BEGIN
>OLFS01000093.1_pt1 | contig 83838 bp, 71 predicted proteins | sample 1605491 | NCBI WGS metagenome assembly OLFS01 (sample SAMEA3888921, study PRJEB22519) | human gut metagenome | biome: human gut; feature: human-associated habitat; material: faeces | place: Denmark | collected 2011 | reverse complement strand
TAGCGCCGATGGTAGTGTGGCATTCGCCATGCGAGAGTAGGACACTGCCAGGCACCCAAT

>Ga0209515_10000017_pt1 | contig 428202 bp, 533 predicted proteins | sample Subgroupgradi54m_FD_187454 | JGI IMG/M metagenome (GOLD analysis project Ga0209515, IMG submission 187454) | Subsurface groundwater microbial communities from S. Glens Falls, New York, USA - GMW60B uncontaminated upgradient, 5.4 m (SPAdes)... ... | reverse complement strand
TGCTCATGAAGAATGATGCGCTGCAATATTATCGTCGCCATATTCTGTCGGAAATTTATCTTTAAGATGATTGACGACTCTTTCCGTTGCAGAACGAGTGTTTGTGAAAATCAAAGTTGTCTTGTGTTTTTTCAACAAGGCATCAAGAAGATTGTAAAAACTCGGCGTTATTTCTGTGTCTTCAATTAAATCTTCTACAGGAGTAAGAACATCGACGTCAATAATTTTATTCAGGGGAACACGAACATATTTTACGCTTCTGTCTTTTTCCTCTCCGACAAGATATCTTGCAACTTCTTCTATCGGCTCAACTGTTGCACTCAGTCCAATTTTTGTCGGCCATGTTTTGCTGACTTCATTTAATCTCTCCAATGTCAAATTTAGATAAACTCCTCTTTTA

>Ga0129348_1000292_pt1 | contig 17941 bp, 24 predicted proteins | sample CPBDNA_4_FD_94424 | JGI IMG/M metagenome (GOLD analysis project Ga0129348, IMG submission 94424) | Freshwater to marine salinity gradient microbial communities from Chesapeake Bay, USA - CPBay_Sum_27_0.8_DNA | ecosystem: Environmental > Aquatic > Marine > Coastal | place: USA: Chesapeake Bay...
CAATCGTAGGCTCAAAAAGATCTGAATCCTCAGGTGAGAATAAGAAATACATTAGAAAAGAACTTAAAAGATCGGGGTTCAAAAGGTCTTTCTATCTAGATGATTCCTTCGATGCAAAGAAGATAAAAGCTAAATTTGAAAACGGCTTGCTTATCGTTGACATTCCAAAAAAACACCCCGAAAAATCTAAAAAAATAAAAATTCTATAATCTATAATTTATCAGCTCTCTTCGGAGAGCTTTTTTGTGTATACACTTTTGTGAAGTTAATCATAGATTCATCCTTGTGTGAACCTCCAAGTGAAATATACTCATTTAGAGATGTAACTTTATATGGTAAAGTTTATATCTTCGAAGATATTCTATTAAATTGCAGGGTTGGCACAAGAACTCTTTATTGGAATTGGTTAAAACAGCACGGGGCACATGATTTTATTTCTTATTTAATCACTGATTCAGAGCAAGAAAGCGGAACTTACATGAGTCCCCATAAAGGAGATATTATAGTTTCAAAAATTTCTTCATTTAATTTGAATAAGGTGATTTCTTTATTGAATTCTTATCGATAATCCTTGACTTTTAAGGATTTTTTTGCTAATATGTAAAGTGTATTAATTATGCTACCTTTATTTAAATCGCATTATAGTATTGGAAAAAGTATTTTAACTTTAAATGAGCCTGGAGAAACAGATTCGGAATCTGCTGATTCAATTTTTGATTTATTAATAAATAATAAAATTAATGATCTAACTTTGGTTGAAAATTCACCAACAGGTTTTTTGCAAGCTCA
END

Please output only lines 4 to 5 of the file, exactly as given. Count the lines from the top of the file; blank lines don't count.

TGCTCATGAAGAATGATGCGCTGCAATATTATCGTCGCCATATTCTGTCGGAAATTTATCTTTAAGATGATTGACGACTCTTTCCGTTGCAGAACGAGTGTTTGTGAAAATCAAAGTTGTCTTGTGTTTTTTCAACAAGGCATCAAGAAGATTGTAAAAACTCGGCGTTATTTCTGTGTCTTCAATTAAATCTTCTACAGGAGTAAGAACATCGACGTCAATAATTTTATTCAGGGGAACACGAACATATTTTACGCTTCTGTCTTTTTCCTCTCCGACAAGATATCTTGCAACTTCTTCTATCGGCTCAACTGTTGCACTCAGTCCAATTTTTGTCGGCCATGTTTTGCTGACTTCATTTAATCTCTCCAATGTCAAATTTAGATAAACTCCTCTTTTA

>Ga0129348_1000292_pt1 | contig 17941 bp, 24 predicted proteins | sample CPBDNA_4_FD_94424 | JGI IMG/M metagenome (GOLD analysis project Ga0129348, IMG submission 94424) | Freshwater to marine salinity gradient microbial communities from Chesapeake Bay, USA - CPBay_Sum_27_0.8_DNA | ecosystem: Environmental > Aquatic > Marine > Coastal | place: USA: Chesapeake Bay...